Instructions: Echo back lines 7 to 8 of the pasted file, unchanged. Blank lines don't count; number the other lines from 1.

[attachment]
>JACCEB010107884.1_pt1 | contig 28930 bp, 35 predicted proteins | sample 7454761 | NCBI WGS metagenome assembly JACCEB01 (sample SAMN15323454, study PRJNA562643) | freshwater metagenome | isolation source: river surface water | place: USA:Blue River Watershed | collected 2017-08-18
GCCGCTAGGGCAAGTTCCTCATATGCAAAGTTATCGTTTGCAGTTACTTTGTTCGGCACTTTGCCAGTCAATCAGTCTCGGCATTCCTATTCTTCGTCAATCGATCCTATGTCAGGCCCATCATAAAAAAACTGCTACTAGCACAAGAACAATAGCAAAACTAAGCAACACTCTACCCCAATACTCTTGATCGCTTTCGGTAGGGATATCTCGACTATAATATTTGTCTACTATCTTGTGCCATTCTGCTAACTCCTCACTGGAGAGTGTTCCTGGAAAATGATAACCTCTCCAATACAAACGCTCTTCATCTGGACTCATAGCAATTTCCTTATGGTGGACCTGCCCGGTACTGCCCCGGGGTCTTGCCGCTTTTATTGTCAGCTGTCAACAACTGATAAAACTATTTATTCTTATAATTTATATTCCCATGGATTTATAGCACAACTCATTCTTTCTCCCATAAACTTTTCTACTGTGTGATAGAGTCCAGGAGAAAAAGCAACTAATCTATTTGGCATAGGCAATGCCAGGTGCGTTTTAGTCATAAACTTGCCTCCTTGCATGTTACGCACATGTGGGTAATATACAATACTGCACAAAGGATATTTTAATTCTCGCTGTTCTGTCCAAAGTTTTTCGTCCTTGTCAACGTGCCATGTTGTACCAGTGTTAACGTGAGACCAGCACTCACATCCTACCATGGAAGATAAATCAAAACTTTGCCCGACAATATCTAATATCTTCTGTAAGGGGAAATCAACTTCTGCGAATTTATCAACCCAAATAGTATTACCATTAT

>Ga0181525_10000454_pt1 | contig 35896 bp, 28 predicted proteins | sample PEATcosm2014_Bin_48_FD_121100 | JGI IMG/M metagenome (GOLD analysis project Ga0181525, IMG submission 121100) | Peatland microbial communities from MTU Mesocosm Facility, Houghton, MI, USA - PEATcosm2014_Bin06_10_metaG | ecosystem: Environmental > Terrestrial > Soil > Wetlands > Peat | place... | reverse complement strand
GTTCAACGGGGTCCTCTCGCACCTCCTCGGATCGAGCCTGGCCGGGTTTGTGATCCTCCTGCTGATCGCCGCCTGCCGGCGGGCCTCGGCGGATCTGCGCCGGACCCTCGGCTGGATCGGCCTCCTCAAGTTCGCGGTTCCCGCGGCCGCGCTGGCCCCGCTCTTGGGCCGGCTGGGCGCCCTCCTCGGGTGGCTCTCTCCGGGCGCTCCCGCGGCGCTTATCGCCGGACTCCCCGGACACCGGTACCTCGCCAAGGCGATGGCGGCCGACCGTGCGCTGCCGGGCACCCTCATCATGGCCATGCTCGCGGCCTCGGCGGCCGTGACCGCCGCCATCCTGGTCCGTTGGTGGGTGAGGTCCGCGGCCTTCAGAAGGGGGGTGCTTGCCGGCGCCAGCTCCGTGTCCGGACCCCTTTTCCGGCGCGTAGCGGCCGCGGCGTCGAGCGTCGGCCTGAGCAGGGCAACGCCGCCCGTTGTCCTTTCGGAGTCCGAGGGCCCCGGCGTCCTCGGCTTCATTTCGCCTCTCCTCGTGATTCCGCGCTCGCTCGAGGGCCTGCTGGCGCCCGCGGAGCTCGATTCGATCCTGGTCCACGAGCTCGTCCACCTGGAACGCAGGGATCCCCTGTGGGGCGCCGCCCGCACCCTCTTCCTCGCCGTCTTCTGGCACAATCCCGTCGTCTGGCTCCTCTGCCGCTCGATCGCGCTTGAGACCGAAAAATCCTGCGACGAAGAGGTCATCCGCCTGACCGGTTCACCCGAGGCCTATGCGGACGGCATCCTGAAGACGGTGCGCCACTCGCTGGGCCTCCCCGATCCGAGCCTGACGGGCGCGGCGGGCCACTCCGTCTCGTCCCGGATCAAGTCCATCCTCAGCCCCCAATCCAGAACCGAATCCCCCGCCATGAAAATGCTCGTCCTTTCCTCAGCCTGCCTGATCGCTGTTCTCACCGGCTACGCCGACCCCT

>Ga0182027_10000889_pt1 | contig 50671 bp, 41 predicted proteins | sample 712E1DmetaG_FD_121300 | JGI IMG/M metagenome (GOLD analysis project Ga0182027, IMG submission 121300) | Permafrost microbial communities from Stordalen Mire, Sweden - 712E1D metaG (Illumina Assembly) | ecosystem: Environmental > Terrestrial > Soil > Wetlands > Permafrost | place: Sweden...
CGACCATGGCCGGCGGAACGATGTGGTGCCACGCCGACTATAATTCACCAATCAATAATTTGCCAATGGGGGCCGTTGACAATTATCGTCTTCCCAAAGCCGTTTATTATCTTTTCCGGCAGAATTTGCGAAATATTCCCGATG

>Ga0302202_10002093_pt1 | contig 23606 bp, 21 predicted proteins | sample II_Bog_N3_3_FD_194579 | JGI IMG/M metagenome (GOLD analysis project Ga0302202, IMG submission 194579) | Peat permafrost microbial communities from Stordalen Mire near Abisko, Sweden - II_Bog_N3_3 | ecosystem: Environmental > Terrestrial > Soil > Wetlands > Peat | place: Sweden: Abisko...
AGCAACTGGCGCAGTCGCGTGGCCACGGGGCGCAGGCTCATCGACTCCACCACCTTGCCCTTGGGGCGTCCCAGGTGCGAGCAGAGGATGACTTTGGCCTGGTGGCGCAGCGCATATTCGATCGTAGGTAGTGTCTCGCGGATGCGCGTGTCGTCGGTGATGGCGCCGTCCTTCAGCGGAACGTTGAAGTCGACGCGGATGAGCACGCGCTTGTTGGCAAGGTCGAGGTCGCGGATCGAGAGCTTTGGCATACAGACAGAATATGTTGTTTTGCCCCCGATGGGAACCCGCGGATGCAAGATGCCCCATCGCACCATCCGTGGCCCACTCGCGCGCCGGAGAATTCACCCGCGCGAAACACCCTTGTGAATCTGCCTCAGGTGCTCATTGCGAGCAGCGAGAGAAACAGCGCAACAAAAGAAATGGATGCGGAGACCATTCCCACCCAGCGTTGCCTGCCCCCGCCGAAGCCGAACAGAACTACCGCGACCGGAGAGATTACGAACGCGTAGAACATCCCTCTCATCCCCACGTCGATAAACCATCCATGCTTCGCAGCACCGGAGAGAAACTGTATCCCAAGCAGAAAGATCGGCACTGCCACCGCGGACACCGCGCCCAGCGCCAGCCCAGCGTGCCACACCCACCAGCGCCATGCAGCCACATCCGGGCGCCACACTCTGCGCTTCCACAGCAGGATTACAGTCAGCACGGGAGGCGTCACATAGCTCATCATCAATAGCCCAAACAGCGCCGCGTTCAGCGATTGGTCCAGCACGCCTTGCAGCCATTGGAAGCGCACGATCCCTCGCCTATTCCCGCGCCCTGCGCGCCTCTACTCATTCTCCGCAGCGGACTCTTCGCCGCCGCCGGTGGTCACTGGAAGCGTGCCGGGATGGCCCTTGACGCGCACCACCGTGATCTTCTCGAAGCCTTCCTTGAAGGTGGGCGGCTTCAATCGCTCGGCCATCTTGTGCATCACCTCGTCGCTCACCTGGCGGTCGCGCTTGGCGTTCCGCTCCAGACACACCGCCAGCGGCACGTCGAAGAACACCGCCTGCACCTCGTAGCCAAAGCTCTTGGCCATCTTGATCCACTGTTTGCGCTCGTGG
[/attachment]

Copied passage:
>Ga0302202_10002093_pt1 | contig 23606 bp, 21 predicted proteins | sample II_Bog_N3_3_FD_194579 | JGI IMG/M metagenome (GOLD analysis project Ga0302202, IMG submission 194579) | Peat permafrost microbial communities from Stordalen Mire near Abisko, Sweden - II_Bog_N3_3 | ecosystem: Environmental > Terrestrial > Soil > Wetlands > Peat | place: Sweden: Abisko...
AGCAACTGGCGCAGTCGCGTGGCCACGGGGCGCAGGCTCATCGACTCCACCACCTTGCCCTTGGGGCGTCCCAGGTGCGAGCAGAGGATGACTTTGGCCTGGTGGCGCAGCGCATATTCGATCGTAGGTAGTGTCTCGCGGATGCGCGTGTCGTCGGTGATGGCGCCGTCCTTCAGCGGAACGTTGAAGTCGACGCGGATGAGCACGCGCTTGTTGGCAAGGTCGAGGTCGCGGATCGAGAGCTTTGGCATACAGACAGAATATGTTGTTTTGCCCCCGATGGGAACCCGCGGATGCAAGATGCCCCATCGCACCATCCGTGGCCCACTCGCGCGCCGGAGAATTCACCCGCGCGAAACACCCTTGTGAATCTGCCTCAGGTGCTCATTGCGAGCAGCGAGAGAAACAGCGCAACAAAAGAAATGGATGCGGAGACCATTCCCACCCAGCGTTGCCTGCCCCCGCCGAAGCCGAACAGAACTACCGCGACCGGAGAGATTACGAACGCGTAGAACATCCCTCTCATCCCCACGTCGATAAACCATCCATGCTTCGCAGCACCGGAGAGAAACTGTATCCCAAGCAGAAAGATCGGCACTGCCACCGCGGACACCGCGCCCAGCGCCAGCCCAGCGTGCCACACCCACCAGCGCCATGCAGCCACATCCGGGCGCCACACTCTGCGCTTCCACAGCAGGATTACAGTCAGCACGGGAGGCGTCACATAGCTCATCATCAATAGCCCAAACAGCGCCGCGTTCAGCGATTGGTCCAGCACGCCTTGCAGCCATTGGAAGCGCACGATCCCTCGCCTATTCCCGCGCCCTGCGCGCCTCTACTCATTCTCCGCAGCGGACTCTTCGCCGCCGCCGGTGGTCACTGGAAGCGTGCCGGGATGGCCCTTGACGCGCACCACCGTGATCTTCTCGAAGCCTTCCTTGAAGGTGGGCGGCTTCAATCGCTCGGCCATCTTGTGCATCACCTCGTCGCTCACCTGGCGGTCGCGCTTGGCGTTCCGCTCCAGACACACCGCCAGCGGCACGTCGAAGAACACCGCCTGCACCTCGTAGCCAAAGCTCTTGGCCATCTTGATCCACTGTTTGCGCTCGTGG